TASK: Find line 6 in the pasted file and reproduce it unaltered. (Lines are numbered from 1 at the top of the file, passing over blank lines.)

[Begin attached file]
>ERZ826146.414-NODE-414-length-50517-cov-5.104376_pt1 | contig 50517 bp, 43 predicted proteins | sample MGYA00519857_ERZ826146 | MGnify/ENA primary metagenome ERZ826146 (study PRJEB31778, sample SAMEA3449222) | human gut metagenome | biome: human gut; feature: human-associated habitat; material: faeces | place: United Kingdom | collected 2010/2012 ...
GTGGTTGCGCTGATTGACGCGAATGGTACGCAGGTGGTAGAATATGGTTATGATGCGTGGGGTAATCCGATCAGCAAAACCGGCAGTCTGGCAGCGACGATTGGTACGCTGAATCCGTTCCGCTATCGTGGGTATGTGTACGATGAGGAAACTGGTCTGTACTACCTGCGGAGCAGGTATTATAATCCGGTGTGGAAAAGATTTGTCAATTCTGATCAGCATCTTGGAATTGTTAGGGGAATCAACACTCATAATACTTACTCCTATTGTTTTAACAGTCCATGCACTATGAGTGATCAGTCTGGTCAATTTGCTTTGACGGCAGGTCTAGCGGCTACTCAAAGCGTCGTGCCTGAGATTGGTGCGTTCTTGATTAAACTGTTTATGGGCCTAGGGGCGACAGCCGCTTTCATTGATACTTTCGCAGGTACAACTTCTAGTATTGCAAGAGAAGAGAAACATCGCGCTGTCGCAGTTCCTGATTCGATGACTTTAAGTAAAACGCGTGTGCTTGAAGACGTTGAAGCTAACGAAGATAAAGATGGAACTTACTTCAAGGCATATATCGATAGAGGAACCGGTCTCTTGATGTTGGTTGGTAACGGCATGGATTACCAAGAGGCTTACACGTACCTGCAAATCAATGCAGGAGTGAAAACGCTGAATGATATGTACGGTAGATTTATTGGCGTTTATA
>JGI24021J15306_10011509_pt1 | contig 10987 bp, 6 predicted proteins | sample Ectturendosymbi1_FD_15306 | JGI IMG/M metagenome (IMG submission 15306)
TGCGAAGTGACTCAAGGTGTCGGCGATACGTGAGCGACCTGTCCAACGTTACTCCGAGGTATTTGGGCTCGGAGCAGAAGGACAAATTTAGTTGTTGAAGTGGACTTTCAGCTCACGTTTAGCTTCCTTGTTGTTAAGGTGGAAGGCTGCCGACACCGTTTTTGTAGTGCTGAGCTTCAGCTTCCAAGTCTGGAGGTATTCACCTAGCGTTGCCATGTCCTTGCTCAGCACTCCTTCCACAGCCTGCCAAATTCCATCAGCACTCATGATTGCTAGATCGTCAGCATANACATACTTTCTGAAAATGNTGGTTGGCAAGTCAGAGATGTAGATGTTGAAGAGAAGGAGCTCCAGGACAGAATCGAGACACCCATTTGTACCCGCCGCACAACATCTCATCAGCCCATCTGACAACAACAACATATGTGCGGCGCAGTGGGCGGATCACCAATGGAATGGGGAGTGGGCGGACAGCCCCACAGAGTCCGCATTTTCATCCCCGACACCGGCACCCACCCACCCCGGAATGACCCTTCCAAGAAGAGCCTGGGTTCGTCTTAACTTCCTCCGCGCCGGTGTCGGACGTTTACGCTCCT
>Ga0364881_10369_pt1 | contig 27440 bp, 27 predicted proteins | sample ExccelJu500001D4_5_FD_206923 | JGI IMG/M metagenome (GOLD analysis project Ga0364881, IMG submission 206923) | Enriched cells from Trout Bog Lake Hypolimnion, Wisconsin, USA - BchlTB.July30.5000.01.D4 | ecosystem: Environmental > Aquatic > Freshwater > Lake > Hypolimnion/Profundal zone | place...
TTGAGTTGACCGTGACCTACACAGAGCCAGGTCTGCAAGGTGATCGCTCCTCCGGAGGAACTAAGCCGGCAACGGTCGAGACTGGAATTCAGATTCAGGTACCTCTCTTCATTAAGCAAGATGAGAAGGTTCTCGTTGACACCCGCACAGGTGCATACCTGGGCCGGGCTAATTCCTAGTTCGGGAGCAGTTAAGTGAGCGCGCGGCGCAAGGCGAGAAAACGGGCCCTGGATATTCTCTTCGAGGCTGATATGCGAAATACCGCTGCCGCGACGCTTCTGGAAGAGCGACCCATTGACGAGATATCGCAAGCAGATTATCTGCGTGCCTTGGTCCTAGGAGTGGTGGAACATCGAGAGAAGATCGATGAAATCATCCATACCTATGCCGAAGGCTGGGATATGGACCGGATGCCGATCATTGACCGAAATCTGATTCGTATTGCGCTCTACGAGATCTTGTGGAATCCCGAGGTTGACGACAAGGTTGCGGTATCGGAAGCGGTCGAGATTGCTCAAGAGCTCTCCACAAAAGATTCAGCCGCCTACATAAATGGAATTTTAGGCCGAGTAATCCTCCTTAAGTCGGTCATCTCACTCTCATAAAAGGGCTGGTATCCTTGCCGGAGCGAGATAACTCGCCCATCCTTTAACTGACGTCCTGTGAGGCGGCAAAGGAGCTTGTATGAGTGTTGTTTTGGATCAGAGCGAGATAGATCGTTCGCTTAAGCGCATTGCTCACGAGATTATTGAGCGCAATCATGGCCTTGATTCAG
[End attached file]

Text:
TTGAGTTGACCGTGACCTACACAGAGCCAGGTCTGCAAGGTGATCGCTCCTCCGGAGGAACTAAGCCGGCAACGGTCGAGACTGGAATTCAGATTCAGGTACCTCTCTTCATTAAGCAAGATGAGAAGGTTCTCGTTGACACCCGCACAGGTGCATACCTGGGCCGGGCTAATTCCTAGTTCGGGAGCAGTTAAGTGAGCGCGCGGCGCAAGGCGAGAAAACGGGCCCTGGATATTCTCTTCGAGGCTGATATGCGAAATACCGCTGCCGCGACGCTTCTGGAAGAGCGACCCATTGACGAGATATCGCAAGCAGATTATCTGCGTGCCTTGGTCCTAGGAGTGGTGGAACATCGAGAGAAGATCGATGAAATCATCCATACCTATGCCGAAGGCTGGGATATGGACCGGATGCCGATCATTGACCGAAATCTGATTCGTATTGCGCTCTACGAGATCTTGTGGAATCCCGAGGTTGACGACAAGGTTGCGGTATCGGAAGCGGTCGAGATTGCTCAAGAGCTCTCCACAAAAGATTCAGCCGCCTACATAAATGGAATTTTAGGCCGAGTAATCCTCCTTAAGTCGGTCATCTCACTCTCATAAAAGGGCTGGTATCCTTGCCGGAGCGAGATAACTCGCCCATCCTTTAACTGACGTCCTGTGAGGCGGCAAAGGAGCTTGTATGAGTGTTGTTTTGGATCAGAGCGAGATAGATCGTTCGCTTAAGCGCATTGCTCACGAGATTATTGAGCGCAATCATGGCCTTGATTCAG